A market is, of course, only one way to cash out of a company. Even without a market for a company's shares, a minority shareholder could still recover the value of his investment if he could force the corporation (or the majority shareholder) to purchase his shares on demand. (25) No state's corporation law, however, provides such a right. Without an explicit buyout provision in a stockholders' agreement or a company's organizational documents, corporate shareholders have no right to compel a redemption of their holdings. (26)

Dissolution of a company can also provide liquidity to business owners by requiring the sale of the company and by allocating to each owner his proportionate share of the company's sale value (after the claims of creditors have been satisfied). (27) If a minority shareholder in a closely held corporation had the right to compel dissolution, a mechanism for recovering the value of the invested capital would exist. In the closely held corporation setting, however, a minority shareholder has no default right to dissolve a corporation by "express will"--i.e., voluntary dissolution usually requires the assent of at least a majority of the outstanding voting stock of a corporation. (28) For an oppressed minority shareholder, therefore, voluntary dissolution rights are largely unhelpful.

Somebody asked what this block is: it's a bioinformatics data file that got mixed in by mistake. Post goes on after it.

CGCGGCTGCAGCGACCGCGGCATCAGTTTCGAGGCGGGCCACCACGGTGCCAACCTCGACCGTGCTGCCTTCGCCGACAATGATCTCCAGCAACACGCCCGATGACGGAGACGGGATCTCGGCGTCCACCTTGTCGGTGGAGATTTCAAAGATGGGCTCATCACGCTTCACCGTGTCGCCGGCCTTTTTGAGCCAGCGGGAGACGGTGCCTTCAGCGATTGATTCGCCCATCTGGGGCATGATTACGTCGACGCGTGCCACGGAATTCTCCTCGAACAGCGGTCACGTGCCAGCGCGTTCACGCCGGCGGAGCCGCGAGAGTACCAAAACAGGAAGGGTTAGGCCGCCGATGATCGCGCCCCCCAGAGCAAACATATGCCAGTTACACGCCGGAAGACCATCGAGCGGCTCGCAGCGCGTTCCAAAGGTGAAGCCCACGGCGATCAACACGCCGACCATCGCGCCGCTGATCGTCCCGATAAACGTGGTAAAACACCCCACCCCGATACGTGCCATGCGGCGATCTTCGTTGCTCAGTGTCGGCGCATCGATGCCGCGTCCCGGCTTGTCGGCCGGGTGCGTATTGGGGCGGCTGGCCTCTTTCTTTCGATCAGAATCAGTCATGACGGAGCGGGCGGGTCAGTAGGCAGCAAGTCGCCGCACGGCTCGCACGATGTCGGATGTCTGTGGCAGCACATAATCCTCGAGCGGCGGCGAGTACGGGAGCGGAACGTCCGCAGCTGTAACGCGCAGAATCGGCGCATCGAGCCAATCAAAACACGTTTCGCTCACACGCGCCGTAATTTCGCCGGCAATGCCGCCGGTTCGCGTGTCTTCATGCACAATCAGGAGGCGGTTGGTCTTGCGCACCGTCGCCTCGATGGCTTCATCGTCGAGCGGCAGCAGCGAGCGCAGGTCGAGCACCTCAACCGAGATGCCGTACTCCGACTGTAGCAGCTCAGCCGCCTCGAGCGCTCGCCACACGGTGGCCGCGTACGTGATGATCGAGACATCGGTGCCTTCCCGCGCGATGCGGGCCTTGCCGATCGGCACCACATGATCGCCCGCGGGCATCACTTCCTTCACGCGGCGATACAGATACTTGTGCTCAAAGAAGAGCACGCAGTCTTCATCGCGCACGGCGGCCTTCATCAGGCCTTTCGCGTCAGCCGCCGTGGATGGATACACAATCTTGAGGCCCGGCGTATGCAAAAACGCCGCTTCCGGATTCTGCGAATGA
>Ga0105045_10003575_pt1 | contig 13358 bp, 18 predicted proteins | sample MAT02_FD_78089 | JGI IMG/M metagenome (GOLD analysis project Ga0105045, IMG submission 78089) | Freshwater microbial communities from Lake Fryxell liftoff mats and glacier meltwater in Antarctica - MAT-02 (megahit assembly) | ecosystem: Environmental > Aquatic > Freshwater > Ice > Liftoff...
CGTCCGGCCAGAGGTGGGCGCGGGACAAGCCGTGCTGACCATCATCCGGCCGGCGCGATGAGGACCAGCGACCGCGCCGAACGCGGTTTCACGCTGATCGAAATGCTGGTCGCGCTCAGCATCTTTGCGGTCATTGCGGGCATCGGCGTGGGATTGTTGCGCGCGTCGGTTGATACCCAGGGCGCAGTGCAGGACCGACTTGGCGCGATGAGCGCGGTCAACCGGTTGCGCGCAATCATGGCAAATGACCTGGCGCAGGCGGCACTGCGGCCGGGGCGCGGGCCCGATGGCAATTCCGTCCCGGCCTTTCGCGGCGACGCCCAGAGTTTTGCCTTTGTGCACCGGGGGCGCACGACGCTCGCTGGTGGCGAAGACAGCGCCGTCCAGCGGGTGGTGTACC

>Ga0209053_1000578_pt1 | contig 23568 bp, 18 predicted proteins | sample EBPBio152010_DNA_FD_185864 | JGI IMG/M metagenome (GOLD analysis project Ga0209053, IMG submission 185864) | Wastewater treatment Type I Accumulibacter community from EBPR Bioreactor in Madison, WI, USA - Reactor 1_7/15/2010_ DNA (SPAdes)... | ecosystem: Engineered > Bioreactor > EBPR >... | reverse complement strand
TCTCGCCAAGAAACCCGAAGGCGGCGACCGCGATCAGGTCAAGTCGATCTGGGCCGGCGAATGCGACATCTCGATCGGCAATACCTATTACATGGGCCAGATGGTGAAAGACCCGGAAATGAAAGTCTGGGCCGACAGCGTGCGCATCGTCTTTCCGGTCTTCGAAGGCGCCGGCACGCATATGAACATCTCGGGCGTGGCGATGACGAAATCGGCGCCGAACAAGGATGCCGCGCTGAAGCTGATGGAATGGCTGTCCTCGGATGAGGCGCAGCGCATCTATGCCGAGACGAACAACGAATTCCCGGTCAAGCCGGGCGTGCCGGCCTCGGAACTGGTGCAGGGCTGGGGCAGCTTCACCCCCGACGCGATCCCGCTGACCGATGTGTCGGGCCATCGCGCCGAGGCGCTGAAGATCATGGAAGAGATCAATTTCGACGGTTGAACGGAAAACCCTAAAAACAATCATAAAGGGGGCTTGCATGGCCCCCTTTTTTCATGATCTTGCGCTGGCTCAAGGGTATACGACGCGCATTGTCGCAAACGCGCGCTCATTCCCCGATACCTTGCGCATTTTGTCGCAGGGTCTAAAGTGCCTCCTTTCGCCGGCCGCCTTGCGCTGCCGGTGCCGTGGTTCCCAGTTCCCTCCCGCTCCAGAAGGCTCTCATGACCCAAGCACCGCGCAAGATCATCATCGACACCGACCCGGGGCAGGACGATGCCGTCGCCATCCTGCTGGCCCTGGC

In short, when a majority shareholder in a closely held corporation exercises his control in an oppressive fashion against a minority shareholder, the minority has little ability to exit the situation.


Over the years, state legislatures and courts have developed two significant avenues of relief for the "oppressed" close corporation shareholder. First, many state legislatures have amended their corporate dissolution statutes to include "oppressive conduct" by "directors or those in control" as a ground for involuntary dissolution of the corporation. (29) Moreover, when oppressive conduct has occurred, actual dissolution is not the only remedy at the court's disposal. Both state statutes and judicial precedents have authorized alternative remedies that are less drastic than dissolution (e.g., buyouts, provisional directors). (30) As the alternative forms of relief have broadened over the years, orders of actual dissolution have become less frequent. (31) Thus, "oppression" has evolved from a statutory ground for involuntary dissolution to a statutory ground for a wide variety of relief. (32)

Second, particularly in states without oppression-triggered dissolution statutes, some courts have imposed a fiduciary duty between shareholders of a closely held corporation and have allowed an oppressed shareholder to bring a direct cause of action for breach of this duty. In the seminal decision of Donahue v. Rodd Electrotype Co. of New England, Inc., (33) the Massachusetts Supreme Judicial Court adopted such a standard: